VOL. 130 | NO. 215 | Wednesday, November 4, 2015
Bank On Memphis Targets Smartphones
By Andy Meek
For about five years now, a partnership between the city of Memphis and local banks and credit unions has been working to bring people who don’t have a checking or savings account into the mainstream banking sphere.
Bank On Memphis is preparing to enter a new phase, with the launch of a campaign designed to reach its target audience on smartphones.
At a Thursday, Nov. 5, press conference, Bank On Memphis leaders – who include Shelby County Trustee David Lenoir and Memphis Mayor A C Wharton – will introduce a smartphone app focused on reaching the unbanked and underbanked.
The app could advance the program’s goals in multiple ways. Bank On’s educational goal is to help the public understand the benefits of banking through the traditional system as opposed to using the high-cost payday loan and check-cashing world. That educational part of the campaign also involves sharing details of specific banking products, which helps ease the transition into mainstream banking.
Participating institutions working with the Bank On effort also have developed specific so-called second-chance accounts intended for customers with poor credit who may have been “bounced out” of the system, representing one more hurdle keeping them un-banked.
Shelby County Mayor Mark Luttrell also will be on hand for Thursday’s press conference at First Baptist Church, 2835 Broad Ave., as will members of the Shelby County Commission, bank industry leaders and some of the effort’s community partners.
Lenoir attributes the launch of the program and its continued progress to a statistic he cites about poverty in Memphis – specifically, nearly 30 percent of area residents living below the poverty line, which he says makes it imperative to address income inequality.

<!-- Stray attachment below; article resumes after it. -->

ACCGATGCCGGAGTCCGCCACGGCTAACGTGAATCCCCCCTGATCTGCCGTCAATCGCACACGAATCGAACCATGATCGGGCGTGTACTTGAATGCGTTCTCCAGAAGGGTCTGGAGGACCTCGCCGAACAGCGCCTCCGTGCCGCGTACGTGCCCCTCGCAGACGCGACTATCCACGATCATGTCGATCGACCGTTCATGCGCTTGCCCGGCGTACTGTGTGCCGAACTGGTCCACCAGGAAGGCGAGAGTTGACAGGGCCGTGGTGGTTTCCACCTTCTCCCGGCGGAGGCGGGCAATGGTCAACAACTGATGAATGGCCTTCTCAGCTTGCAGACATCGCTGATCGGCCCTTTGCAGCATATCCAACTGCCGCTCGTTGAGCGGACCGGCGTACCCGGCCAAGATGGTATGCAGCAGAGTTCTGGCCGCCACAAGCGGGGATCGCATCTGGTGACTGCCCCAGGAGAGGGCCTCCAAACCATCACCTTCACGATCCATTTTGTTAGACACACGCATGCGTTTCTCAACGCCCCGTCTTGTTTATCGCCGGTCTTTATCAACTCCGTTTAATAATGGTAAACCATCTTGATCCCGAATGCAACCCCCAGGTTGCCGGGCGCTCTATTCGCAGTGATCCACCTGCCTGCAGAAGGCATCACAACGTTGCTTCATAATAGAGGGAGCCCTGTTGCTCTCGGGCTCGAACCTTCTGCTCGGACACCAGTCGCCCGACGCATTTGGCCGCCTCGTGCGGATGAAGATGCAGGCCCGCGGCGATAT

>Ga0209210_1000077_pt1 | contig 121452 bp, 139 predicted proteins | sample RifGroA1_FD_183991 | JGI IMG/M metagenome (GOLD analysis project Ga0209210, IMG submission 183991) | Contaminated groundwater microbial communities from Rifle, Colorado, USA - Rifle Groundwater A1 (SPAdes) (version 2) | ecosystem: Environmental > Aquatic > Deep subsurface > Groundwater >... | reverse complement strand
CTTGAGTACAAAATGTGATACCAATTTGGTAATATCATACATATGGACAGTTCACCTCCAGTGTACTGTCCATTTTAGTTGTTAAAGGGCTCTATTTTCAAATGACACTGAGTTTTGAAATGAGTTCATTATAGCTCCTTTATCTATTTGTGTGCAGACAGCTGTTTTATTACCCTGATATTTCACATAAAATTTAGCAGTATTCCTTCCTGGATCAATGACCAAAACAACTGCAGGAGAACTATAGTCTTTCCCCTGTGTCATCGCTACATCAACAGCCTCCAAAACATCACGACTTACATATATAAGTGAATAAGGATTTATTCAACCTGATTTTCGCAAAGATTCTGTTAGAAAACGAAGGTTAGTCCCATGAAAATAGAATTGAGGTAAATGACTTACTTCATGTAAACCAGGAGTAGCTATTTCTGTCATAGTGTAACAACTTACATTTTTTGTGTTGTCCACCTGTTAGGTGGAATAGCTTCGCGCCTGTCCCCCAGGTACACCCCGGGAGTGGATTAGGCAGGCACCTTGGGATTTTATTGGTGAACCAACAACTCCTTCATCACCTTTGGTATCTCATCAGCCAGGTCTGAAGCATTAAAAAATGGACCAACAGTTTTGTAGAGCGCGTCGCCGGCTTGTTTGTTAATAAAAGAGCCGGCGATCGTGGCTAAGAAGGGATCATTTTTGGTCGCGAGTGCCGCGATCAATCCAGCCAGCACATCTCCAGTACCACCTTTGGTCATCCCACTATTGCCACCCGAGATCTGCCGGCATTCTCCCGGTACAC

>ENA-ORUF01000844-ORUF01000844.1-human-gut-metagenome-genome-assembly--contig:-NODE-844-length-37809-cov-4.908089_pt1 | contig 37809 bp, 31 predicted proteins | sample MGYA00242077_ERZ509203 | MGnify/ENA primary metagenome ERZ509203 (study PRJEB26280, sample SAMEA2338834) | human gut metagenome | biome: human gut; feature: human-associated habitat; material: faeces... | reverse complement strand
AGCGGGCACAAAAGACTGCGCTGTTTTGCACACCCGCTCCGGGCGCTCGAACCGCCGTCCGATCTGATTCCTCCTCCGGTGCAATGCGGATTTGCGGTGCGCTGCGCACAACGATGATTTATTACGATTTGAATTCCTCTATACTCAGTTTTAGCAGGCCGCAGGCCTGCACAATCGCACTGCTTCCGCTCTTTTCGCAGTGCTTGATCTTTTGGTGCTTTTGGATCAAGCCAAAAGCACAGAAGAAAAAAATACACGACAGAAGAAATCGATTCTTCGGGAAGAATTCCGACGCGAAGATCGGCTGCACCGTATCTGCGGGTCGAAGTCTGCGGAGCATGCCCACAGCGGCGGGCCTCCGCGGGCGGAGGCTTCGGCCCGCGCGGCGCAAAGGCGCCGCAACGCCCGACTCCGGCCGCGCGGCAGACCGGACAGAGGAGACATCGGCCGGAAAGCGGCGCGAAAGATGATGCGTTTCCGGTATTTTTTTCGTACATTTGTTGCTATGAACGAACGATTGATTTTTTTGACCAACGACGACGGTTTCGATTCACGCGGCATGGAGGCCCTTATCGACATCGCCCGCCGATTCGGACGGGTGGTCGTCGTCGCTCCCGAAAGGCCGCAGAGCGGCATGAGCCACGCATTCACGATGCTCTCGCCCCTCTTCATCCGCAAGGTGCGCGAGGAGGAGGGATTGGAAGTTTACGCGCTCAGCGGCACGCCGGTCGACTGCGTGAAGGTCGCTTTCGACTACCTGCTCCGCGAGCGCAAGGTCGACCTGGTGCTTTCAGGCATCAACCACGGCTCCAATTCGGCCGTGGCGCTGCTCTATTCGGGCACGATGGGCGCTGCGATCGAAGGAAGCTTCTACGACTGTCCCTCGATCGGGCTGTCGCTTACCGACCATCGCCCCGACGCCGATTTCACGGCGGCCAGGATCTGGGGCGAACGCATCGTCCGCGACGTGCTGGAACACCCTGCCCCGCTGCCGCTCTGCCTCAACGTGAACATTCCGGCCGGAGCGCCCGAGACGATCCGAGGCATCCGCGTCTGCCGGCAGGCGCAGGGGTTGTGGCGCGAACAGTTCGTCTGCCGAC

“The goal of Bank On Memphis,” Lenoir says, “is to move the dial through increased awareness, financial education and affordable access to mainstream banks and credit unions.”
While the effort brings new customers to those institutions, their self-interest is not necessarily about making money. Bank On encourages participants, for example, to open safe and low-cost checking and savings accounts and to move those people away from where the most money is being made off of them.
Pay day lenders, title loan businesses and the like, Lenoir said, are charging interest rates as high as 300 percent APR to keep people “in a cycle of debt and contributing to poverty, foreclosure rates and low credit scores.”
The Bank On effort also cites a report by the Federal Deposit Insurance Corp., which shows that Memphis leads the nation in unbanked and underbanked households. Some 90,000 households, according to the report, have little or no access to traditional banking services in the area, forcing them to turn to solutions that include prepaid cards, check cashers and similar services.
Wharton started the program in 2010 via a letter he sent soliciting participation from almost every bank and major credit union in Memphis. Its launch also came at a time when cities around the country had begun to strike similar partnerships between the public sector and financial institutions.